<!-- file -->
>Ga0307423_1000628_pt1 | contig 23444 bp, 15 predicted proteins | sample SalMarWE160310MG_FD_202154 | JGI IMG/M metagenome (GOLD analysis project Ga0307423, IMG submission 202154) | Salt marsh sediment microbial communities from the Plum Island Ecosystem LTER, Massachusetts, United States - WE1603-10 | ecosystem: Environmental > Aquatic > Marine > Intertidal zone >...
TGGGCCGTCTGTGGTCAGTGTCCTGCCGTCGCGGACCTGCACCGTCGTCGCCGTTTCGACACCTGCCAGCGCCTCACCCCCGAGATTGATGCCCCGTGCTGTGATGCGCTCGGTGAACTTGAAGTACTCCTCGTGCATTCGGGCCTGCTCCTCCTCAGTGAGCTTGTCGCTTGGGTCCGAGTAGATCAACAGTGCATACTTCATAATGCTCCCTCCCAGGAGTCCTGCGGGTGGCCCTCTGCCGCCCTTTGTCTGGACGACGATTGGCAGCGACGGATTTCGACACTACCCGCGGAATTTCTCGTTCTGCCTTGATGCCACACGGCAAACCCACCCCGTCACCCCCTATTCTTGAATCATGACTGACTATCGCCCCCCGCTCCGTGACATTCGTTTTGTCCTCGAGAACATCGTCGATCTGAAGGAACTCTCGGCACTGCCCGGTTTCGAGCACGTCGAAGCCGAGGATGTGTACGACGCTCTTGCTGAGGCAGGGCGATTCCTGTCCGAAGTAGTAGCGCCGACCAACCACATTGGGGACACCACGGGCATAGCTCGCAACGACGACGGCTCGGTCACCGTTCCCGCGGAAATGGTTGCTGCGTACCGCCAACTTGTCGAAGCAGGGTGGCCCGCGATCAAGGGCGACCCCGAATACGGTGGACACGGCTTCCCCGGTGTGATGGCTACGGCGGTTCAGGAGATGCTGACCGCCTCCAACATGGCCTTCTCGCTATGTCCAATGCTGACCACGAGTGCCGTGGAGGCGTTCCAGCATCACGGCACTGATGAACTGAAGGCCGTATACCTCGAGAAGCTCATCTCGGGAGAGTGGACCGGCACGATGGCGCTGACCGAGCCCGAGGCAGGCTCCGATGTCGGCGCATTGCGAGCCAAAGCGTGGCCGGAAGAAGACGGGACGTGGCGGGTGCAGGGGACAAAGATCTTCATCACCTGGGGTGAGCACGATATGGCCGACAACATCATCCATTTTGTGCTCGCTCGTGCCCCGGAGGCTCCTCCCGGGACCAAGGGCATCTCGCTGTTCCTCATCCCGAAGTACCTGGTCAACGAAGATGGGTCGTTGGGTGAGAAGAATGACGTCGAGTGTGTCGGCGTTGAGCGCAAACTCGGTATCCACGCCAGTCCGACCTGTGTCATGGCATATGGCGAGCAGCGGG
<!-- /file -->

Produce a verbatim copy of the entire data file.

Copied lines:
>Ga0307423_1000628_pt1 | contig 23444 bp, 15 predicted proteins | sample SalMarWE160310MG_FD_202154 | JGI IMG/M metagenome (GOLD analysis project Ga0307423, IMG submission 202154) | Salt marsh sediment microbial communities from the Plum Island Ecosystem LTER, Massachusetts, United States - WE1603-10 | ecosystem: Environmental > Aquatic > Marine > Intertidal zone >...
TGGGCCGTCTGTGGTCAGTGTCCTGCCGTCGCGGACCTGCACCGTCGTCGCCGTTTCGACACCTGCCAGCGCCTCACCCCCGAGATTGATGCCCCGTGCTGTGATGCGCTCGGTGAACTTGAAGTACTCCTCGTGCATTCGGGCCTGCTCCTCCTCAGTGAGCTTGTCGCTTGGGTCCGAGTAGATCAACAGTGCATACTTCATAATGCTCCCTCCCAGGAGTCCTGCGGGTGGCCCTCTGCCGCCCTTTGTCTGGACGACGATTGGCAGCGACGGATTTCGACACTACCCGCGGAATTTCTCGTTCTGCCTTGATGCCACACGGCAAACCCACCCCGTCACCCCCTATTCTTGAATCATGACTGACTATCGCCCCCCGCTCCGTGACATTCGTTTTGTCCTCGAGAACATCGTCGATCTGAAGGAACTCTCGGCACTGCCCGGTTTCGAGCACGTCGAAGCCGAGGATGTGTACGACGCTCTTGCTGAGGCAGGGCGATTCCTGTCCGAAGTAGTAGCGCCGACCAACCACATTGGGGACACCACGGGCATAGCTCGCAACGACGACGGCTCGGTCACCGTTCCCGCGGAAATGGTTGCTGCGTACCGCCAACTTGTCGAAGCAGGGTGGCCCGCGATCAAGGGCGACCCCGAATACGGTGGACACGGCTTCCCCGGTGTGATGGCTACGGCGGTTCAGGAGATGCTGACCGCCTCCAACATGGCCTTCTCGCTATGTCCAATGCTGACCACGAGTGCCGTGGAGGCGTTCCAGCATCACGGCACTGATGAACTGAAGGCCGTATACCTCGAGAAGCTCATCTCGGGAGAGTGGACCGGCACGATGGCGCTGACCGAGCCCGAGGCAGGCTCCGATGTCGGCGCATTGCGAGCCAAAGCGTGGCCGGAAGAAGACGGGACGTGGCGGGTGCAGGGGACAAAGATCTTCATCACCTGGGGTGAGCACGATATGGCCGACAACATCATCCATTTTGTGCTCGCTCGTGCCCCGGAGGCTCCTCCCGGGACCAAGGGCATCTCGCTGTTCCTCATCCCGAAGTACCTGGTCAACGAAGATGGGTCGTTGGGTGAGAAGAATGACGTCGAGTGTGTCGGCGTTGAGCGCAAACTCGGTATCCACGCCAGTCCGACCTGTGTCATGGCATATGGCGAGCAGCGGG